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If the soil we have has pH 7,2 and we want to add this fertilizer which has 15-0-15 (NPK). What should the fertilizer contain in order for the pH to get reduced?

I believe that $\ce{K+}$ ions should derive from $\ce{KCl}$ because it won't affect the pH.If it comes from $\ce{K2SO4}$, the soil will be more alkaline. I'm confused about the nitrogen. Should it come from urea or NH4NO3? I believe that if the ions come from urea it will be more alkaline. Or should it come from $\ce{(NH4)2SO4}$?

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  • $\begingroup$ This Wikipedia article has tables of different fertilizers and their composition with respect to their NPK content. For example, the fertilizer sylvite is a naturally occurring mineral of KCl that is 0-0-63. Most of the fertilizers are of course synthetic mixtures. Also note that the value for P is reported as $\ce{P2O5}$ and K as $\ce{K2O}$. K and P are not actually present as these species, this is just a convention for reporting their values. This doesn't answer your pH question directly, but I'd still check out the above link. $\endgroup$ – airhuff May 9 '17 at 18:26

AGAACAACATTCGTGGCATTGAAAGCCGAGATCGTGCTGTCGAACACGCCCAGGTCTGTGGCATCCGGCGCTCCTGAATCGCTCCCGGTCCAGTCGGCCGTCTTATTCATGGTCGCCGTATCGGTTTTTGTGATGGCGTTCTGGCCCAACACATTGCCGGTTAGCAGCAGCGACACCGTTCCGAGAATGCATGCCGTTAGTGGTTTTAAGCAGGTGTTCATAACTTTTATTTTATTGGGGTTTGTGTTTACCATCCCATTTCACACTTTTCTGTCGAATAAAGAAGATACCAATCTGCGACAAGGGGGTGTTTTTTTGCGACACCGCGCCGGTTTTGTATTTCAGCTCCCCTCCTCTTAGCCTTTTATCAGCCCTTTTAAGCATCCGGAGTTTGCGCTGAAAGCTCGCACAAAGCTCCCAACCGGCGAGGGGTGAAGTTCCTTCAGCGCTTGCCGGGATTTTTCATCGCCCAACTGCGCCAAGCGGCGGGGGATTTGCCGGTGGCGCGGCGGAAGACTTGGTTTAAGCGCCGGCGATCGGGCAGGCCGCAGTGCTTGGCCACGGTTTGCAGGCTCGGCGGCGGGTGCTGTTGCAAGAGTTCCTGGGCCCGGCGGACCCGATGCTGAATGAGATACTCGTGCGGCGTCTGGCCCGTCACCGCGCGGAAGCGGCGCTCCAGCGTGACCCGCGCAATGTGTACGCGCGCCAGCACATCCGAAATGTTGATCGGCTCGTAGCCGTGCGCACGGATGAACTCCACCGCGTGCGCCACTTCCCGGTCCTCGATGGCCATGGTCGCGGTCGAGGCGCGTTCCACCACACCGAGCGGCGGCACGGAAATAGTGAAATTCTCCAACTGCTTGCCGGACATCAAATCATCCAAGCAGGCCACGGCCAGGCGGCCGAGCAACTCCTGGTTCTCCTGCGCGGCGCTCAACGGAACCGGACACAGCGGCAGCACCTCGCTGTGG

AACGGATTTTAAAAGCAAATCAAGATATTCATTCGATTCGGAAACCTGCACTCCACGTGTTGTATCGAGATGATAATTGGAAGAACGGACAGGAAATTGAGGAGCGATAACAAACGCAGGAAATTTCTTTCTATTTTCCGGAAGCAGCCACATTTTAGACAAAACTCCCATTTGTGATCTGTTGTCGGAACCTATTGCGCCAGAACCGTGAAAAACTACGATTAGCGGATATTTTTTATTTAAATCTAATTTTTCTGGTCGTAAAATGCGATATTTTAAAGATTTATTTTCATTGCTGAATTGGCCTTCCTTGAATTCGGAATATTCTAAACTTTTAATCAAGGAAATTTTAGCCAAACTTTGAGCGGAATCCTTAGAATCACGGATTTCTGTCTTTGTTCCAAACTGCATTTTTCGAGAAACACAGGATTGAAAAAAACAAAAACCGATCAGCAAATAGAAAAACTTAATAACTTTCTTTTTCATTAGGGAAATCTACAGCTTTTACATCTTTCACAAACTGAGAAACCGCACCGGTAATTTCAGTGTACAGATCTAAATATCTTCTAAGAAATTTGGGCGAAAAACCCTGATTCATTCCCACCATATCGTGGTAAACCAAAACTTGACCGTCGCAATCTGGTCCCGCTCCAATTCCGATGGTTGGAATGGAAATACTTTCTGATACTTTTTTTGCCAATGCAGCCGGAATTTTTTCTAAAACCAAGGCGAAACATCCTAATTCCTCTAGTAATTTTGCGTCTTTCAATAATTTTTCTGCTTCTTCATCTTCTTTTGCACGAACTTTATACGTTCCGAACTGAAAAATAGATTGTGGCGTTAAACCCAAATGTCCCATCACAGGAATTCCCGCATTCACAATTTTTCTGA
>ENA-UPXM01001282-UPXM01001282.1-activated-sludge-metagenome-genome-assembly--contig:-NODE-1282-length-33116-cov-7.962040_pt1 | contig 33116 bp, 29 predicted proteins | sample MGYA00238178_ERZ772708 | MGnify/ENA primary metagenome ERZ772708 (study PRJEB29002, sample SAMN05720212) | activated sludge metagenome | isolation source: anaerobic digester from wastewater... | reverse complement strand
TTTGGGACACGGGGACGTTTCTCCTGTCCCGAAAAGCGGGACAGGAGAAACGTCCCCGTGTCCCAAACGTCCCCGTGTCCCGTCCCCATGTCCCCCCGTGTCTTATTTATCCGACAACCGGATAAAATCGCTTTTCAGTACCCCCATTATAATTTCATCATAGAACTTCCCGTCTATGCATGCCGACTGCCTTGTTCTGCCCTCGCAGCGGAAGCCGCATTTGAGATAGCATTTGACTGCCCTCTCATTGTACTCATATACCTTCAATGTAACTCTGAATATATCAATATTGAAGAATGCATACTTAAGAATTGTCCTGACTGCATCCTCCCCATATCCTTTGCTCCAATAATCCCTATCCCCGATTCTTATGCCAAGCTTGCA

• $\begingroup$ @airhuff Thank you! My question is on a theoritical level. I just ran into this question and I was curious and confused. The only reason I mentioned those compounds was because they were as choices. $\endgroup$ – chemistrylove May 9 '17 at 18:34
  • $\begingroup$ OK, I didn't quite get the context ;) What you've said about K and urea is correct, and the chemistry for the ammonium compounds is a bit more complex. However, if you read the Wikipedia pages for the ammonium compounds, I think it will be clear which one will be likely to acidify the soil. $\endgroup$ – airhuff May 9 '17 at 19:22

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